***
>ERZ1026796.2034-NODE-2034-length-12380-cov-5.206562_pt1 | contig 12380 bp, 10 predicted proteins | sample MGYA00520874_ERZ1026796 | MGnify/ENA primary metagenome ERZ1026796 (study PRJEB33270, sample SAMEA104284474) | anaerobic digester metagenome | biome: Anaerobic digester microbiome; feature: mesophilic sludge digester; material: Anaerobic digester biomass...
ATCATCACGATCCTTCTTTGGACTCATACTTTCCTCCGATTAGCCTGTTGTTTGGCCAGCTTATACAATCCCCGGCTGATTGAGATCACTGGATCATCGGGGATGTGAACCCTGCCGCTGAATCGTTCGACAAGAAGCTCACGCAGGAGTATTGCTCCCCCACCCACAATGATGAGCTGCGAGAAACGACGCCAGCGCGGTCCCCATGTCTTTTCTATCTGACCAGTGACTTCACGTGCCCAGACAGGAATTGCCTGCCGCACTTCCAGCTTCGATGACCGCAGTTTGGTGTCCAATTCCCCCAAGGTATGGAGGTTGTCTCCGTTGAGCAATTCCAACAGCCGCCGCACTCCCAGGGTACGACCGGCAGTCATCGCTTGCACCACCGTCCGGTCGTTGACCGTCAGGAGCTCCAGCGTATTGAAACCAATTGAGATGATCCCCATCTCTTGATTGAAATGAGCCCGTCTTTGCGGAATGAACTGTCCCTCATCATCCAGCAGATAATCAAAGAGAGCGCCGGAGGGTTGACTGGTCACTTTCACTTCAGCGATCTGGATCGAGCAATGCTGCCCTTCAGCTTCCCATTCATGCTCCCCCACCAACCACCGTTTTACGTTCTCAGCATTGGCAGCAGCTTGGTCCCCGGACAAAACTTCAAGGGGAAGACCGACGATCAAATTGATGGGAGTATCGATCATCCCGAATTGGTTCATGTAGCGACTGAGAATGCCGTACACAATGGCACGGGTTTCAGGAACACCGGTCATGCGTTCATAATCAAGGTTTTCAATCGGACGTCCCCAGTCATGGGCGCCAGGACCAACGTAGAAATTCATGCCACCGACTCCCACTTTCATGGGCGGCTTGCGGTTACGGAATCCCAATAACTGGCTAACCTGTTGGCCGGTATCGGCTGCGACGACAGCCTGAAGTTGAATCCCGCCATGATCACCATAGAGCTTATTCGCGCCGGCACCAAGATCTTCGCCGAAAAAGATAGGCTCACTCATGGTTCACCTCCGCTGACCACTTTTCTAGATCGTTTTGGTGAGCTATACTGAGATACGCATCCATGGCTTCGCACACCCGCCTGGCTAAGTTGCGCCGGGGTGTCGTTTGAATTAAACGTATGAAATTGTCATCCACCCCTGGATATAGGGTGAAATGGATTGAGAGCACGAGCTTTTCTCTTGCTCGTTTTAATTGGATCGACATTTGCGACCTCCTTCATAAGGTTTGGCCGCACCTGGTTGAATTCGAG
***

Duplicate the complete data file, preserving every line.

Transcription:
>ERZ1026796.2034-NODE-2034-length-12380-cov-5.206562_pt1 | contig 12380 bp, 10 predicted proteins | sample MGYA00520874_ERZ1026796 | MGnify/ENA primary metagenome ERZ1026796 (study PRJEB33270, sample SAMEA104284474) | anaerobic digester metagenome | biome: Anaerobic digester microbiome; feature: mesophilic sludge digester; material: Anaerobic digester biomass...
ATCATCACGATCCTTCTTTGGACTCATACTTTCCTCCGATTAGCCTGTTGTTTGGCCAGCTTATACAATCCCCGGCTGATTGAGATCACTGGATCATCGGGGATGTGAACCCTGCCGCTGAATCGTTCGACAAGAAGCTCACGCAGGAGTATTGCTCCCCCACCCACAATGATGAGCTGCGAGAAACGACGCCAGCGCGGTCCCCATGTCTTTTCTATCTGACCAGTGACTTCACGTGCCCAGACAGGAATTGCCTGCCGCACTTCCAGCTTCGATGACCGCAGTTTGGTGTCCAATTCCCCCAAGGTATGGAGGTTGTCTCCGTTGAGCAATTCCAACAGCCGCCGCACTCCCAGGGTACGACCGGCAGTCATCGCTTGCACCACCGTCCGGTCGTTGACCGTCAGGAGCTCCAGCGTATTGAAACCAATTGAGATGATCCCCATCTCTTGATTGAAATGAGCCCGTCTTTGCGGAATGAACTGTCCCTCATCATCCAGCAGATAATCAAAGAGAGCGCCGGAGGGTTGACTGGTCACTTTCACTTCAGCGATCTGGATCGAGCAATGCTGCCCTTCAGCTTCCCATTCATGCTCCCCCACCAACCACCGTTTTACGTTCTCAGCATTGGCAGCAGCTTGGTCCCCGGACAAAACTTCAAGGGGAAGACCGACGATCAAATTGATGGGAGTATCGATCATCCCGAATTGGTTCATGTAGCGACTGAGAATGCCGTACACAATGGCACGGGTTTCAGGAACACCGGTCATGCGTTCATAATCAAGGTTTTCAATCGGACGTCCCCAGTCATGGGCGCCAGGACCAACGTAGAAATTCATGCCACCGACTCCCACTTTCATGGGCGGCTTGCGGTTACGGAATCCCAATAACTGGCTAACCTGTTGGCCGGTATCGGCTGCGACGACAGCCTGAAGTTGAATCCCGCCATGATCACCATAGAGCTTATTCGCGCCGGCACCAAGATCTTCGCCGAAAAAGATAGGCTCACTCATGGTTCACCTCCGCTGACCACTTTTCTAGATCGTTTTGGTGAGCTATACTGAGATACGCATCCATGGCTTCGCACACCCGCCTGGCTAAGTTGCGCCGGGGTGTCGTTTGAATTAAACGTATGAAATTGTCATCCACCCCTGGATATAGGGTGAAATGGATTGAGAGCACGAGCTTTTCTCTTGCTCGTTTTAATTGGATCGACATTTGCGACCTCCTTCATAAGGTTTGGCCGCACCTGGTTGAATTCGAG